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We spent four more days like that, looking for whales, watching them on the surface, and getting into the water with them.The stormy seas passed, and the waters calmed. Humpbacks are notorious for their playful acrobatics.We saw them breach and extend their heads out of the water to have a look at us (“spyhop”), and slap the surface of the water with their flukes (“peduncle throw”). A peduncle throw can mean many things. It can mean “bug off, fella,” if a female is tired of a male’s advances. Or a male that has established himself as a female’s “escort” might use it to discourage another male’s advances.
“Sometimes the calves,” Gene told us,“when they get playful, will get a little wound up and wander off and get a little bit too far from mom. They can get separated quite quickly and then mom will fire off a peduncle throw like,‘Hey, Junior! Get back here!’ ”
Once when we were in the water with a mother and calf, the mother rose vertically in the water to breathe. Straight ahead of us, forty-five feet of whale vertical beneath the sur- face. A gentle, living, breathing creature over four stories tall.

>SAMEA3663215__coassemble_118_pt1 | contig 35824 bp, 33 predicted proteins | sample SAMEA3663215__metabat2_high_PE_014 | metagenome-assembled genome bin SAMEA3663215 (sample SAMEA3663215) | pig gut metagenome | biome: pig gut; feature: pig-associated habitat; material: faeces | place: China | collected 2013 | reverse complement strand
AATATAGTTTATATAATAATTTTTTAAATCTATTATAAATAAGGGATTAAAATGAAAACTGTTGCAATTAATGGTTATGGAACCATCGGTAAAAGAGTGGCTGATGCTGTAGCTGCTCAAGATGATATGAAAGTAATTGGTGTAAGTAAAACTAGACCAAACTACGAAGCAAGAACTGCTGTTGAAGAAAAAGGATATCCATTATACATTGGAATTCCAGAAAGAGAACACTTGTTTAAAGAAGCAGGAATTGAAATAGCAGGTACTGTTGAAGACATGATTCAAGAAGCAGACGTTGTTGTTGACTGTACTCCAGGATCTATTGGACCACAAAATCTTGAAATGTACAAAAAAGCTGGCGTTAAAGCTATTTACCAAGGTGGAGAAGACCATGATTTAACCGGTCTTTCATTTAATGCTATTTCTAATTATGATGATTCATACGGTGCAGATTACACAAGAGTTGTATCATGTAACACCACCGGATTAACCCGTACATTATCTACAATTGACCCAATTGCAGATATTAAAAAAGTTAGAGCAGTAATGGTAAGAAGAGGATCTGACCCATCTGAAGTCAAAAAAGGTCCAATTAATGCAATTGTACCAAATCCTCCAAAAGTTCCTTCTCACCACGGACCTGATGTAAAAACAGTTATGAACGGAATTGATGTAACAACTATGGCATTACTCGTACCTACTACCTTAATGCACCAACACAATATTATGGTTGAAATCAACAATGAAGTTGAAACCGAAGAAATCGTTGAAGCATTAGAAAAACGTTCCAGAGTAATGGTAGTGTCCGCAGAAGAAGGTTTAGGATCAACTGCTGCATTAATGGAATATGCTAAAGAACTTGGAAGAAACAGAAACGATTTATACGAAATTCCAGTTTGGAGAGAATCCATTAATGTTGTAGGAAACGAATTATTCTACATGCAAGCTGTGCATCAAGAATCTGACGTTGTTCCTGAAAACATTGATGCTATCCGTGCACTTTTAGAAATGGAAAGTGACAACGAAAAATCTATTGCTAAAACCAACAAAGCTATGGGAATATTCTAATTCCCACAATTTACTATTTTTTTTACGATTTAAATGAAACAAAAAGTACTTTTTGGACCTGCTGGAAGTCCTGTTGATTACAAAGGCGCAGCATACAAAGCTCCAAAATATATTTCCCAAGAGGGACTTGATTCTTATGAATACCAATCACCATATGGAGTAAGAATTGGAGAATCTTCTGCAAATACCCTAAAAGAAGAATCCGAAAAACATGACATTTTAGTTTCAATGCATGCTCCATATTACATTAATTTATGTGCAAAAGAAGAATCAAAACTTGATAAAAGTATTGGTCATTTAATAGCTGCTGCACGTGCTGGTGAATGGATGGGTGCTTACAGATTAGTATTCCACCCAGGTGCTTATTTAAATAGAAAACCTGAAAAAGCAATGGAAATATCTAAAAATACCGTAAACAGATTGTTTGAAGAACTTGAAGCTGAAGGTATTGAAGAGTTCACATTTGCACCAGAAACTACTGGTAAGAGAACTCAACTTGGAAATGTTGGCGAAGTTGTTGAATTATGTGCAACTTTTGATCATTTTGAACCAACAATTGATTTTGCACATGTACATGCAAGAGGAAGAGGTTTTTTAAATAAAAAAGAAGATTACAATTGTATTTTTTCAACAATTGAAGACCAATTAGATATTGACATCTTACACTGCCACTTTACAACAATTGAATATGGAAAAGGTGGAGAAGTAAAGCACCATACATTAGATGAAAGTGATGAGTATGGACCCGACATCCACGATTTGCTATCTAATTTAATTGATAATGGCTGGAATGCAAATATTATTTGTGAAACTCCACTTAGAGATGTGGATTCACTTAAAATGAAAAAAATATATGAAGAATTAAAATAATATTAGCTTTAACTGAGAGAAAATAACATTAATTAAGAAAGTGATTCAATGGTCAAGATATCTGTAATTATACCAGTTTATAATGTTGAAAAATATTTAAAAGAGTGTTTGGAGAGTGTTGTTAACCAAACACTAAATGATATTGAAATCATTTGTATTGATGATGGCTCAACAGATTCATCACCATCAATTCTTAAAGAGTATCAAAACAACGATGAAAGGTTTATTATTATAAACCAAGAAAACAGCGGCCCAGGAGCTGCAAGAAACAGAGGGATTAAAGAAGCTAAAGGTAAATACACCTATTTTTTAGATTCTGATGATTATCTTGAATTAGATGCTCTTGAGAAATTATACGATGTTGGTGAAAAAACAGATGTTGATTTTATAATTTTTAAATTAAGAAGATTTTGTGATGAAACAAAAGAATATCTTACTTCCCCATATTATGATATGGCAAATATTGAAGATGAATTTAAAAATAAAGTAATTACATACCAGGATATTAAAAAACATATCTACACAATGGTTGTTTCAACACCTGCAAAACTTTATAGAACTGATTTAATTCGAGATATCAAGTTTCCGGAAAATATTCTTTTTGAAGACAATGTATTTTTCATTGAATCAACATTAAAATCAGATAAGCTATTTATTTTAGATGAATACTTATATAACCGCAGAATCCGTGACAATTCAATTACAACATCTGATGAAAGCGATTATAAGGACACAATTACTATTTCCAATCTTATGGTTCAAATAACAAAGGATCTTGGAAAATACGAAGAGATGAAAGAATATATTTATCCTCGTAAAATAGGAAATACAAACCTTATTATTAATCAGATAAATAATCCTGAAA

And well, I haven’t told you about all of us in the tender. The gear stowed at the center of the boat included small fins and masks and wet suits a third the size of ours. Gene’s partner, Cloe, had come with her daughter, Lucaya, who was six years old. And Dave, a friend of Gene’s since high school, was there with his wife, Suzanne, and their daughter, Eva.
There was a contagious mirth that we couldn’t have replicated without our younger boat-mates.When the humpbacks were “pec slapping,” slapping their pectoral fins on the surface to signal to each other, Lucaya and Eva leaned over the railing and squealed, “The whales are waving! The whales are waving!” (They were right.The whales were waving.)
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